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It was such a nice day today and I heard Winchester's AWOS say that winds were calm, so I asked my daughter Brooke if she'd like to go flying with me. By the time we finished our preflight inspection, winds picked up to about 6 knots. I explained everything to her so she'd have a better understanding of what was going on. Unlike everyone else in the family, Brooke has never flown in any kind of aircraft at all, so today was special. I had her test the brakes on her side of the plane, and we taxiied to perform a smooth runup check. Then, we departed the airport on runway 14 and headed to the south. Brooke was surprised how different everything looks from the air, and how difficult it could be to figure out where you are. I was relieved to hear that she didn't think flying was scary at all, but lots of fun. I had her put her hands on the yoke to feel how it works - she said "that's cool." We flew over the large fishing lake in Clarke County, over the Shenandoah river, then over Apple Mountain to show her our neighborhood, where she was able to spot our two lakes and trace the road to our house. Then we flew over Front Royal and the quarry on the north end of town. When we returned to Winchester, I explained how the airport's traffic pattern works as I flew in to land. I was able to nail the numbers on each leg of the pattern, and touched down for a smooth landing.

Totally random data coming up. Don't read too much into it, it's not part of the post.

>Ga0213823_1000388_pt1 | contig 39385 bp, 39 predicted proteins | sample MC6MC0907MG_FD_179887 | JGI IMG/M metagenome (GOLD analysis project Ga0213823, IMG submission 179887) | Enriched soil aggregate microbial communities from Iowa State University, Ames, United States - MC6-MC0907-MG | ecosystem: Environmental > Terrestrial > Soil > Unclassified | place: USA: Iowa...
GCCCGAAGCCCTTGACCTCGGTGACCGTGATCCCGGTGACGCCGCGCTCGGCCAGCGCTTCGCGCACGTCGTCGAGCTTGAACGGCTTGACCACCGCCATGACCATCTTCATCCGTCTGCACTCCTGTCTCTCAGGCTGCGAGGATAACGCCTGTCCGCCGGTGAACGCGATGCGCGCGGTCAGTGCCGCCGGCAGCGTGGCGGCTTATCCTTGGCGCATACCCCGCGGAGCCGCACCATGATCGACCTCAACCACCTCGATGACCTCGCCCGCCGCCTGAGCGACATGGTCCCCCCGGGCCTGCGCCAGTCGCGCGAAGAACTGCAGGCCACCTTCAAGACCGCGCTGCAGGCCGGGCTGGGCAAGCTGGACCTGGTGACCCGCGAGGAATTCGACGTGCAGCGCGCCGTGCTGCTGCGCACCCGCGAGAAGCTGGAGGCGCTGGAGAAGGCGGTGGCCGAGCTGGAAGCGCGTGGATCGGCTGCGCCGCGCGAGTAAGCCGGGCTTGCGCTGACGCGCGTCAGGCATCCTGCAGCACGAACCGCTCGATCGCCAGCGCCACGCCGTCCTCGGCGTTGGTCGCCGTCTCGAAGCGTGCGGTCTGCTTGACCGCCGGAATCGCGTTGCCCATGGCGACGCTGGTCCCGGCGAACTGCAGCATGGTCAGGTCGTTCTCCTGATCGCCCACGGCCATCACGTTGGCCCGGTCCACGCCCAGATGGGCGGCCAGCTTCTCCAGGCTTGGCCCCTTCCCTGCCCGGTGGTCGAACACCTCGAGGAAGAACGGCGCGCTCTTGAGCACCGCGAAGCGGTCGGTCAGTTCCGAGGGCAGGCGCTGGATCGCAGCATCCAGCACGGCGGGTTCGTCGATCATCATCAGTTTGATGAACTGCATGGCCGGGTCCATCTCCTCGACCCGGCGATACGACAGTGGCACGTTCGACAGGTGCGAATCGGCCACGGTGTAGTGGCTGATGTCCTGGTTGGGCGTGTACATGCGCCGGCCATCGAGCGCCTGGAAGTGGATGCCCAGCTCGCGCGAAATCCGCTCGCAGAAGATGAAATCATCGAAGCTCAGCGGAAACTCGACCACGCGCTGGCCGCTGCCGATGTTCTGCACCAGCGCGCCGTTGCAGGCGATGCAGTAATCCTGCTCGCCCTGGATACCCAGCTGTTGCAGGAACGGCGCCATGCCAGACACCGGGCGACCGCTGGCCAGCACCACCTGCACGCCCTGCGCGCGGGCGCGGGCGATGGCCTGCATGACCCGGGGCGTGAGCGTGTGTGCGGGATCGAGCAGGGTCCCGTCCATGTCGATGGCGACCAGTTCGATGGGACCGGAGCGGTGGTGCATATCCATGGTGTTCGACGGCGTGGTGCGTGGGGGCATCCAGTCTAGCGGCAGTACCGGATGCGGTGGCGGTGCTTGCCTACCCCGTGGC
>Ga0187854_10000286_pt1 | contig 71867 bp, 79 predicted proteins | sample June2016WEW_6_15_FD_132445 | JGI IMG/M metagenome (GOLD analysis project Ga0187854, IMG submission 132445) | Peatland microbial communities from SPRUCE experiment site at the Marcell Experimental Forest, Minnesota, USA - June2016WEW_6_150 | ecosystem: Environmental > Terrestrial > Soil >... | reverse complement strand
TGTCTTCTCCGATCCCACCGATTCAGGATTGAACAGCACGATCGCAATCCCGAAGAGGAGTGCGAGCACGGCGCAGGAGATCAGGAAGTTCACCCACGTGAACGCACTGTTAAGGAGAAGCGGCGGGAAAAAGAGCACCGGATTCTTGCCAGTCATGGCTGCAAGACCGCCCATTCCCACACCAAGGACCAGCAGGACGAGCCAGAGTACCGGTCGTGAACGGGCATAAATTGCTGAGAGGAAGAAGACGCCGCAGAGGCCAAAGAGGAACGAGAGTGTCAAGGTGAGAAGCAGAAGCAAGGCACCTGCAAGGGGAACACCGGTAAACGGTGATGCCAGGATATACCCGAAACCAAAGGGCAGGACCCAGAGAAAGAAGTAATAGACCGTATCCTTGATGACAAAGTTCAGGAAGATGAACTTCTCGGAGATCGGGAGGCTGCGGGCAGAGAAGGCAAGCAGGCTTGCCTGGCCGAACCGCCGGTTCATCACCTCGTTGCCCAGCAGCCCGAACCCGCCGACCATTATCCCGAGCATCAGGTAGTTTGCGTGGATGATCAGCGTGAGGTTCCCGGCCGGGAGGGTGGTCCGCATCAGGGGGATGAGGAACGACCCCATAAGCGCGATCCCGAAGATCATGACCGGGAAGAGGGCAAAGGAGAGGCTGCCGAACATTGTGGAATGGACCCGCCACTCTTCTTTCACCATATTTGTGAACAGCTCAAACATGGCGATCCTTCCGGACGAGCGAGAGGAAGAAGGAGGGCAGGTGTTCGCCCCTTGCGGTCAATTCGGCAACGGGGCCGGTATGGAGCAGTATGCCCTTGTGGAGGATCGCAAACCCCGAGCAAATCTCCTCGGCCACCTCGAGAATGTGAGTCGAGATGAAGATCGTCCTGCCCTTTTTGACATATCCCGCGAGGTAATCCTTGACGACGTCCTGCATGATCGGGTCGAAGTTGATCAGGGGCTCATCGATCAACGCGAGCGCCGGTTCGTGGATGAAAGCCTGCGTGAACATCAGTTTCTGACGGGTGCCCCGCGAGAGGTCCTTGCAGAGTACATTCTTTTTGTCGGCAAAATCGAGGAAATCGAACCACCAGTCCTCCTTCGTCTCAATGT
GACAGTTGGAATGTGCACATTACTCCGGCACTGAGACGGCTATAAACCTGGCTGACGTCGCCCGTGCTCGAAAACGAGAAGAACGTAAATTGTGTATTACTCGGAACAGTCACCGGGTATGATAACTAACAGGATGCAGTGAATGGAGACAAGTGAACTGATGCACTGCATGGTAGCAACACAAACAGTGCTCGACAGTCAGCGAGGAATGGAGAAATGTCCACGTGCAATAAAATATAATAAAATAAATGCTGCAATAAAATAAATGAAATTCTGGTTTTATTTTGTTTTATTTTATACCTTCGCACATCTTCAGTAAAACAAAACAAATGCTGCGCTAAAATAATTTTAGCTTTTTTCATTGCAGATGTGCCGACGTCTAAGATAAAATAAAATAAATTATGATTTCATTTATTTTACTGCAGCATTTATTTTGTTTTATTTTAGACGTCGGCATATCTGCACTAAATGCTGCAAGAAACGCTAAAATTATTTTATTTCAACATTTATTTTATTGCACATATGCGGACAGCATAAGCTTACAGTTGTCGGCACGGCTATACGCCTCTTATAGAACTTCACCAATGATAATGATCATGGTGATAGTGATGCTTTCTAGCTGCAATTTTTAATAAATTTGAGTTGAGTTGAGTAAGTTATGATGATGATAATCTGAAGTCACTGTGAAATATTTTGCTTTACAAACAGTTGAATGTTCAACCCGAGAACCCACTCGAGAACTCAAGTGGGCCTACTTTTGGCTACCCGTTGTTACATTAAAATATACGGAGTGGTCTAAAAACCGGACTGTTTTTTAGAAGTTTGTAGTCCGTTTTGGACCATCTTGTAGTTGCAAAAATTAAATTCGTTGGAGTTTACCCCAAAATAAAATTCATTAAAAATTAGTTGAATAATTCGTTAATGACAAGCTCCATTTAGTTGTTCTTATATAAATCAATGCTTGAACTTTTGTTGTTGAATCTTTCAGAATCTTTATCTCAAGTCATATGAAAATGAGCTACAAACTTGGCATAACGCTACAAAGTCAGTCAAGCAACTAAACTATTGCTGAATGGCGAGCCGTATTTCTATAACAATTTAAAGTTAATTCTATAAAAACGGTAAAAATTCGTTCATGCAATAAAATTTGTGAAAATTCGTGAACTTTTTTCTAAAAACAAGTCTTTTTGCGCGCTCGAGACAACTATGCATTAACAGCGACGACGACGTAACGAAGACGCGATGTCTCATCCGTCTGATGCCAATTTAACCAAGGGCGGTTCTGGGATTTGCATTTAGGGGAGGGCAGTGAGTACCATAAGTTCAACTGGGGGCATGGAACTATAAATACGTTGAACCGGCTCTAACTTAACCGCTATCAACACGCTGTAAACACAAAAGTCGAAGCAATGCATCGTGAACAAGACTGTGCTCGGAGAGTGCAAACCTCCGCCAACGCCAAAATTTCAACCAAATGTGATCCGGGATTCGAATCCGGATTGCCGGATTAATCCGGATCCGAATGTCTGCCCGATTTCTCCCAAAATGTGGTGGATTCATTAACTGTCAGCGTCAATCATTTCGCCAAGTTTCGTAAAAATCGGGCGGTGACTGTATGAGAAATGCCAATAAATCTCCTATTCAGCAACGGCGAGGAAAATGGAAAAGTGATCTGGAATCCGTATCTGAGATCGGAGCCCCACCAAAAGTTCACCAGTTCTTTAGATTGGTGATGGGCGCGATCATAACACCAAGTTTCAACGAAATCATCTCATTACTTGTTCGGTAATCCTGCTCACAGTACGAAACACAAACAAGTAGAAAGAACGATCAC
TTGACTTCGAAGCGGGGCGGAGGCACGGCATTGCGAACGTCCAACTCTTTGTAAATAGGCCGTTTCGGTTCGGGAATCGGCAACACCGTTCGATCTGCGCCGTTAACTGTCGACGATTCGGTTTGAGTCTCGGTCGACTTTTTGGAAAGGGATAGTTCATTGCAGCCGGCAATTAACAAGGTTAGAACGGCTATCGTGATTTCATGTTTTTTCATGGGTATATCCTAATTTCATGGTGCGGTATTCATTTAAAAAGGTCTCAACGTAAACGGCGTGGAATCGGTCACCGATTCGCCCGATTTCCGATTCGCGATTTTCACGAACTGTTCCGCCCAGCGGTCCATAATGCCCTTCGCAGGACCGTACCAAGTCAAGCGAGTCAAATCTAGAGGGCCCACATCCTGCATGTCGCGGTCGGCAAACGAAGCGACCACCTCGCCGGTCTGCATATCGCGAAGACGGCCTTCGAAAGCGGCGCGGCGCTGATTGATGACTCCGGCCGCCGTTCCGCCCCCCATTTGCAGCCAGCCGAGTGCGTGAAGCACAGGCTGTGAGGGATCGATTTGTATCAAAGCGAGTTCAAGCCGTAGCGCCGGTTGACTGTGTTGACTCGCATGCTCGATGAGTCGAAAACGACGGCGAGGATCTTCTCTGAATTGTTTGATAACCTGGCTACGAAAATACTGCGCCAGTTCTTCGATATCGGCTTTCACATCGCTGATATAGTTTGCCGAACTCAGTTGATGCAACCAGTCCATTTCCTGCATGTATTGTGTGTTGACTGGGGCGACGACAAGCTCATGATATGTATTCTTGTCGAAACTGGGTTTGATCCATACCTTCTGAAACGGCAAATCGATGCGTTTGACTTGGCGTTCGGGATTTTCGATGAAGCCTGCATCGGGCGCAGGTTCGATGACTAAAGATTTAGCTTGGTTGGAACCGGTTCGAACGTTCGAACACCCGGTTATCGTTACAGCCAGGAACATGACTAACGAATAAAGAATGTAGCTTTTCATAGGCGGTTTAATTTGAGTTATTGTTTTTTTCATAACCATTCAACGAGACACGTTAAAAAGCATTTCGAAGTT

This flight: .8 PIC hrs, 1 landing.
Total to Date: 84.1 flight hours, 26.0 PIC hrs, 220 landings.

By the way, I listened to Adam Curry's DSC#370 podcast in which he takes a flight around Guildford, England in his C182. One of his magnetos failed the check during engine runup. Each cylinder has two spark plugs powered by separate magnetos, and pilots look for an excessive drop in RPM while they cutoff each magneto independently. An airplane engine should be able to continue performing adequately, even if one magneto lost power during flight... the concept of safety through redundancy. Adam had a safety pilot along who tells us some of the things to do for further diagnosis, such as leaning the mixture a bit to burn off any plug fouling. In this case, they were unable to clear the problem and took the plane to a mechanic to get it fixed immediately. It turned out to need a spark plug replaced. It was a bit of a challenge for me to understand the British voice in the control tower there. I also noticed that they give the altimeter reading in millibars. Thanks Adam for taking us along for the flight via podcast!